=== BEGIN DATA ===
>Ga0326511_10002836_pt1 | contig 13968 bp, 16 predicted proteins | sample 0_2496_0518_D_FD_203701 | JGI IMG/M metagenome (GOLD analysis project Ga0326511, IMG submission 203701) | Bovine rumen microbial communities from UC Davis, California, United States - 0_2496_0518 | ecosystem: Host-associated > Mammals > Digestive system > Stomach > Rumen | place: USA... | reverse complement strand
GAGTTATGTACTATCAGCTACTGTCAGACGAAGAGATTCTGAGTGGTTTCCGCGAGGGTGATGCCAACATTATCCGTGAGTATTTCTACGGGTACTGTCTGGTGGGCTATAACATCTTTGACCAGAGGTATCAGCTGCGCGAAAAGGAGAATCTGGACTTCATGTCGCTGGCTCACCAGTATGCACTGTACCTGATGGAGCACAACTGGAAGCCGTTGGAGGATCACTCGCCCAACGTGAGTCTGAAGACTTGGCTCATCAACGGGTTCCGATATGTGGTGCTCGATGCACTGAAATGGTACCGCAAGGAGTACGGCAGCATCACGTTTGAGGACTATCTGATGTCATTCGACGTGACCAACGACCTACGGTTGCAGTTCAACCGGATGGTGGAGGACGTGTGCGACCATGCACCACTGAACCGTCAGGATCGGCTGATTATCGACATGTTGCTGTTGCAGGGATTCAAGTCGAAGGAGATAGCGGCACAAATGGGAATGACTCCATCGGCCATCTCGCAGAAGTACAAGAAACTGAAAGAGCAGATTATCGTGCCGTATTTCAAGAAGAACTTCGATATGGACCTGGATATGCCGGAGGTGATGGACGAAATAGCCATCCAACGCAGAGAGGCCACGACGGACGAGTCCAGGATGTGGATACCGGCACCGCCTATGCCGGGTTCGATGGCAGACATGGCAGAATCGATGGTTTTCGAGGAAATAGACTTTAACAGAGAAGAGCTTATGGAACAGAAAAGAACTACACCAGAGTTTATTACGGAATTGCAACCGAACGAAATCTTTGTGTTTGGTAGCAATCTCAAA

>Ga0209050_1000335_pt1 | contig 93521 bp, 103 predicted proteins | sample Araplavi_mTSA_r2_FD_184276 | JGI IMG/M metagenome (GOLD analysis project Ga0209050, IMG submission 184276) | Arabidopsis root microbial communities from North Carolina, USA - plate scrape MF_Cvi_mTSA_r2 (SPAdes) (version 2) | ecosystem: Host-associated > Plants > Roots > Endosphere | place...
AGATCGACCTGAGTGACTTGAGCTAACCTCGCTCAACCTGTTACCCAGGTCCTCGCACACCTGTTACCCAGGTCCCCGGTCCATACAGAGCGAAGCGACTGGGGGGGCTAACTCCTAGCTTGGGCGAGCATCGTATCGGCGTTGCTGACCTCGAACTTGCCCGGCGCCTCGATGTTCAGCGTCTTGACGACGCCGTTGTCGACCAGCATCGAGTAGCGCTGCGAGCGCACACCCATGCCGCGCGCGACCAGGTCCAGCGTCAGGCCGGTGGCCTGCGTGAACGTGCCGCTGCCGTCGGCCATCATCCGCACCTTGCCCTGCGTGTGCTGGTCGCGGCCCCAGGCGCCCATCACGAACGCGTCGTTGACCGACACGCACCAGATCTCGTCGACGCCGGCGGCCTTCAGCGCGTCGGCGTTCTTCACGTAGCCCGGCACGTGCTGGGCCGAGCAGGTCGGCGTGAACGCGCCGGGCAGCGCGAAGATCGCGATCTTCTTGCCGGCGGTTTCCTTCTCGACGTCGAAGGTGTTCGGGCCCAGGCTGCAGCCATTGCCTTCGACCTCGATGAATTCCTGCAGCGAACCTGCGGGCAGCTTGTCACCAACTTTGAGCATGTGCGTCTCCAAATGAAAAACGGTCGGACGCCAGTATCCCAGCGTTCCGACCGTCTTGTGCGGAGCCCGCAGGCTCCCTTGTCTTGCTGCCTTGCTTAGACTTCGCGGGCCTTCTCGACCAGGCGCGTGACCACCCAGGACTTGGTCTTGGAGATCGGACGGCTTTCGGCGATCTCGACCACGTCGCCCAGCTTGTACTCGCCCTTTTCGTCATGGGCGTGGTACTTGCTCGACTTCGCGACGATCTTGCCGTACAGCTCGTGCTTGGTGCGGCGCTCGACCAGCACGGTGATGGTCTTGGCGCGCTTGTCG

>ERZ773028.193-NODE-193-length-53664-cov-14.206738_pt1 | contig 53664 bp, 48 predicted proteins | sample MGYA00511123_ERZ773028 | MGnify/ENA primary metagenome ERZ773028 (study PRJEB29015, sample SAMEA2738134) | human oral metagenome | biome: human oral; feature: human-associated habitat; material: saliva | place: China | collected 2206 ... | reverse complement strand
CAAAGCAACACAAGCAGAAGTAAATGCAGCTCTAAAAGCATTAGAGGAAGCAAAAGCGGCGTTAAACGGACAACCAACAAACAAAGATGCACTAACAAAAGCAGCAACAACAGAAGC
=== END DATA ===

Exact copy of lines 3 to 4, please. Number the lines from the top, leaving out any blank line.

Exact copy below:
>Ga0209050_1000335_pt1 | contig 93521 bp, 103 predicted proteins | sample Araplavi_mTSA_r2_FD_184276 | JGI IMG/M metagenome (GOLD analysis project Ga0209050, IMG submission 184276) | Arabidopsis root microbial communities from North Carolina, USA - plate scrape MF_Cvi_mTSA_r2 (SPAdes) (version 2) | ecosystem: Host-associated > Plants > Roots > Endosphere | place...
AGATCGACCTGAGTGACTTGAGCTAACCTCGCTCAACCTGTTACCCAGGTCCTCGCACACCTGTTACCCAGGTCCCCGGTCCATACAGAGCGAAGCGACTGGGGGGGCTAACTCCTAGCTTGGGCGAGCATCGTATCGGCGTTGCTGACCTCGAACTTGCCCGGCGCCTCGATGTTCAGCGTCTTGACGACGCCGTTGTCGACCAGCATCGAGTAGCGCTGCGAGCGCACACCCATGCCGCGCGCGACCAGGTCCAGCGTCAGGCCGGTGGCCTGCGTGAACGTGCCGCTGCCGTCGGCCATCATCCGCACCTTGCCCTGCGTGTGCTGGTCGCGGCCCCAGGCGCCCATCACGAACGCGTCGTTGACCGACACGCACCAGATCTCGTCGACGCCGGCGGCCTTCAGCGCGTCGGCGTTCTTCACGTAGCCCGGCACGTGCTGGGCCGAGCAGGTCGGCGTGAACGCGCCGGGCAGCGCGAAGATCGCGATCTTCTTGCCGGCGGTTTCCTTCTCGACGTCGAAGGTGTTCGGGCCCAGGCTGCAGCCATTGCCTTCGACCTCGATGAATTCCTGCAGCGAACCTGCGGGCAGCTTGTCACCAACTTTGAGCATGTGCGTCTCCAAATGAAAAACGGTCGGACGCCAGTATCCCAGCGTTCCGACCGTCTTGTGCGGAGCCCGCAGGCTCCCTTGTCTTGCTGCCTTGCTTAGACTTCGCGGGCCTTCTCGACCAGGCGCGTGACCACCCAGGACTTGGTCTTGGAGATCGGACGGCTTTCGGCGATCTCGACCACGTCGCCCAGCTTGTACTCGCCCTTTTCGTCATGGGCGTGGTACTTGCTCGACTTCGCGACGATCTTGCCGTACAGCTCGTGCTTGGTGCGGCGCTCGACCAGCACGGTGATGGTCTTGGCGCGCTTGTCG